Paul Kohlhaussen, a student from Richmond in London has created a fully functioning 3D printed camera. Paul took the best features from an array of costly high-end cameras and reverse engineered them into the camera of his dreams. Without the funds to afford the camera he needed to get the perfect shot he wanted and no knowledge of CAD, Paul taught himself everything from scratch when designing and building the eight components that make up the camera’s modular design.
Hello, my name is Tom Waitzman. I made a simple and cheap camera obscura using two cardboard boxes, and I’d like to share the build with you.
Two boxes. Tall one is 10″ tall and 5.5″ wide. Small box is 6″ tall and 5″ wide. They are both open on the bottom. Small box has tracing paper taped to one end.
Have you ever tried Cibachrome (Ilfochrome) processing? The materials for it are not produced any longer, and I suppose most of us will never get to see or make such photos. But artist and engineer Tim Hunkin was lucky enough to have some of the papers left in stock. He chose quite a strange DIY camera, developed the photos inside of it, and achieved remarkable results.
It’s hard to believe that a massive military truck can be turned into something beautiful. But, thanks to a documentary photographer Kurt Moser, this is going to happen. The Ural- 375, which was once a Russian military truck, will get a completely new and unique role – and a more peaceful one.
Creativity has no limits, and this photographer is one of many people who confirmed this with an example. Tyson Haslam used his creativity and some very cheap pieces to create a giant X-ray camera. After some thinking and time, he really made something unique and above all – functional.
Have you suffered crushing disappointment from never realizing your dreams of becoming a camera maker? I haven’t, but, hey…it’s your story; write it any way you choose.
However, if you have always wanted to construct your own camera on the cheap, Pixel Análogo has come to your rescue. They detail (in Spanish) how to construct your own pinhole camera using trash and materials around your house, AND they provide free, downloadable templates to help you along the way.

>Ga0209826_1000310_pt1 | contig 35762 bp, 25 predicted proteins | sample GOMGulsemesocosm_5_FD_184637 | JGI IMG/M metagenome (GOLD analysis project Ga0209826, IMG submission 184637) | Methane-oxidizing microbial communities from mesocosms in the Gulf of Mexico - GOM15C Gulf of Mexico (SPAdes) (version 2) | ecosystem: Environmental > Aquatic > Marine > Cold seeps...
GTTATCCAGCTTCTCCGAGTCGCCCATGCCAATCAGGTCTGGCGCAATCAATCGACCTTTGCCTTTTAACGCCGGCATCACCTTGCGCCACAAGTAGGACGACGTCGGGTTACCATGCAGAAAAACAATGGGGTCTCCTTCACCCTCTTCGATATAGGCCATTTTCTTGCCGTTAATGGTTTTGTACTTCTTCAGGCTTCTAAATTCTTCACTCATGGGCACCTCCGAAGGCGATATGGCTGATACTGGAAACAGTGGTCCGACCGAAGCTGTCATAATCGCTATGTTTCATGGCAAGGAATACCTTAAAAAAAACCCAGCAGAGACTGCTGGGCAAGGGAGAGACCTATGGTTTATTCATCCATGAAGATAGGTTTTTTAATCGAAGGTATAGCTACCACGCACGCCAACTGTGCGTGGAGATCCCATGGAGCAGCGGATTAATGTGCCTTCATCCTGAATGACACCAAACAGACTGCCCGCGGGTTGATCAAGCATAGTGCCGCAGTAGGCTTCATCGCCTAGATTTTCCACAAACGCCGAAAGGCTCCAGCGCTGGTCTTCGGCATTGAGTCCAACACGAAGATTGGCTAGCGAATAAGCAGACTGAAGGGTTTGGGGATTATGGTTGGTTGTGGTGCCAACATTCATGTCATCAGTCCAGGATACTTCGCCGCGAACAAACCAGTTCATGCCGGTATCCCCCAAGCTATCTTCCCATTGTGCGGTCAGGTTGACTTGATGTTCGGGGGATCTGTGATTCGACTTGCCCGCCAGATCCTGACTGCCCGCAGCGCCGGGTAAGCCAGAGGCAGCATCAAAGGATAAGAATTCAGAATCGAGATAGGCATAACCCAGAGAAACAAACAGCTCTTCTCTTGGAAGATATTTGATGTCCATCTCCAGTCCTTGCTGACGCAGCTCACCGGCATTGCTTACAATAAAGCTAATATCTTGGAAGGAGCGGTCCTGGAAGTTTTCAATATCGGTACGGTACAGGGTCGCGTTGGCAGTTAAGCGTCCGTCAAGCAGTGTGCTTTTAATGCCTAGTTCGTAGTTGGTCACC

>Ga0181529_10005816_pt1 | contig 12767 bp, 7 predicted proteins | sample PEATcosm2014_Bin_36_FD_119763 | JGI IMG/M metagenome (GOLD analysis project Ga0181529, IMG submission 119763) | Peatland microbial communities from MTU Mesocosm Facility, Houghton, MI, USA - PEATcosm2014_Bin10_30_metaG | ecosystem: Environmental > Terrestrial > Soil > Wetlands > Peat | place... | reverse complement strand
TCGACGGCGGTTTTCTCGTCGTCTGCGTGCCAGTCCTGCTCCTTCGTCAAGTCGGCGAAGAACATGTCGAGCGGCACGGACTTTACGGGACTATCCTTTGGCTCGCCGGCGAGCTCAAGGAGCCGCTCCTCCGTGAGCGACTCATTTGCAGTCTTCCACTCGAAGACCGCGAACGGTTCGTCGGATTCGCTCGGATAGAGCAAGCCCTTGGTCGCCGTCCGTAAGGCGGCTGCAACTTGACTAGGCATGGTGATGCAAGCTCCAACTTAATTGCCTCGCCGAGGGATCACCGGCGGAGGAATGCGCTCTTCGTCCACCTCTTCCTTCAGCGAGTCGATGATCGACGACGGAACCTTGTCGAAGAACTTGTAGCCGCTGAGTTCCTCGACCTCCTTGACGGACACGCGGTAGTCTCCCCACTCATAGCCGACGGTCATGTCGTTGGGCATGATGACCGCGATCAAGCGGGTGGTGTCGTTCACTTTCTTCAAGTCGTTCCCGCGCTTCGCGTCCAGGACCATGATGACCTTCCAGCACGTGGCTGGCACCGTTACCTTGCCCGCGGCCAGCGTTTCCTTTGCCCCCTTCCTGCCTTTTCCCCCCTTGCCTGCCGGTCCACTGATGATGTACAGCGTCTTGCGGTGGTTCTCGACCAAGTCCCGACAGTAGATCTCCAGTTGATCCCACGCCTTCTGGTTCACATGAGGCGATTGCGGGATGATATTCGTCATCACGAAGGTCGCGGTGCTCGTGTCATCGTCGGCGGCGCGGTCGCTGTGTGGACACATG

I’ve written before about what shooting film means to me, and I almost always have a film camera in my bag alongside my digital arsenal. I find it relaxing. In many ways it becomes something of a ritual for me. Loading the film. Advancing the frames. Resetting the counter. Taking my time. Doing my best to make every frame count. Don’t even get me started on barricading myself in the darkroom for hours on end. I know that a lot of photographers talk about “making” photos rather than “taking” them, but nothing brings that sentiment home for me more than shooting film. Thankfully, there are legions of photographers out there who still enjoy shooting film– even if just occasionally– which means that there are still companies catering to our need for the film experience. One such company is Lomography, a website dedicated to cameras, films, lenses, and accessories. I recently had the chance to build and test their Konstruktor DIY Kit.
It occurred to me recently that I’ve been a regular contributor here at DIY Photography for four months, and I’ve yet to actually write anything DIY-related. So, before anybody notices and rats me out to the boss, today’s the day I bring a little DIY to the table– compliments of a Chanukah gift from my 12-year-old son.
This particular man-cub is one of the most thoughtful people I know, which is one of the reasons he gets so pissed off every year around the holidays and my birthday over the high price of camera-related goodies. He wants to do something nice and can’t afford it. This year, though, he was bound and determined, and let me tell you– that kid of mine struck gold. For about twenty bucks, he got me the Recesky TLR DIY Camera Kit.